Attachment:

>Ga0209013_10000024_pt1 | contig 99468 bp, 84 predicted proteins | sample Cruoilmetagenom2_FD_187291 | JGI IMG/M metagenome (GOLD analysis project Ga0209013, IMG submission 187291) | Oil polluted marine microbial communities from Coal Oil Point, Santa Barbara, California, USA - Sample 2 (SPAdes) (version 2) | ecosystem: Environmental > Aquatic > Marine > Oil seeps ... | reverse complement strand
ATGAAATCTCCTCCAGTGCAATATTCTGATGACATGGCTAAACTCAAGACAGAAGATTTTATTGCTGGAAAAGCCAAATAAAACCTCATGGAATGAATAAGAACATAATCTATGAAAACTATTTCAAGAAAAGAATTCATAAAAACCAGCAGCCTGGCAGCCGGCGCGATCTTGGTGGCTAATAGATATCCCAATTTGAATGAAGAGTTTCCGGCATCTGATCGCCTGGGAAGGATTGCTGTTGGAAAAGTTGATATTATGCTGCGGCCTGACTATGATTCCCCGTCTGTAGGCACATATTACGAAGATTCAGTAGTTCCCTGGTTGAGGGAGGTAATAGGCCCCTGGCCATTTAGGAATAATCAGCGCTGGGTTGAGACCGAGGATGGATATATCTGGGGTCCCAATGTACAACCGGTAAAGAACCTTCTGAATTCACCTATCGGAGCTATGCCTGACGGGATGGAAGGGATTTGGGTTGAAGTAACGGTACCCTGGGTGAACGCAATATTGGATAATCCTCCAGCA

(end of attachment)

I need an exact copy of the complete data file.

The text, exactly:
>Ga0209013_10000024_pt1 | contig 99468 bp, 84 predicted proteins | sample Cruoilmetagenom2_FD_187291 | JGI IMG/M metagenome (GOLD analysis project Ga0209013, IMG submission 187291) | Oil polluted marine microbial communities from Coal Oil Point, Santa Barbara, California, USA - Sample 2 (SPAdes) (version 2) | ecosystem: Environmental > Aquatic > Marine > Oil seeps ... | reverse complement strand
ATGAAATCTCCTCCAGTGCAATATTCTGATGACATGGCTAAACTCAAGACAGAAGATTTTATTGCTGGAAAAGCCAAATAAAACCTCATGGAATGAATAAGAACATAATCTATGAAAACTATTTCAAGAAAAGAATTCATAAAAACCAGCAGCCTGGCAGCCGGCGCGATCTTGGTGGCTAATAGATATCCCAATTTGAATGAAGAGTTTCCGGCATCTGATCGCCTGGGAAGGATTGCTGTTGGAAAAGTTGATATTATGCTGCGGCCTGACTATGATTCCCCGTCTGTAGGCACATATTACGAAGATTCAGTAGTTCCCTGGTTGAGGGAGGTAATAGGCCCCTGGCCATTTAGGAATAATCAGCGCTGGGTTGAGACCGAGGATGGATATATCTGGGGTCCCAATGTACAACCGGTAAAGAACCTTCTGAATTCACCTATCGGAGCTATGCCTGACGGGATGGAAGGGATTTGGGTTGAAGTAACGGTACCCTGGGTGAACGCAATATTGGATAATCCTCCAGCA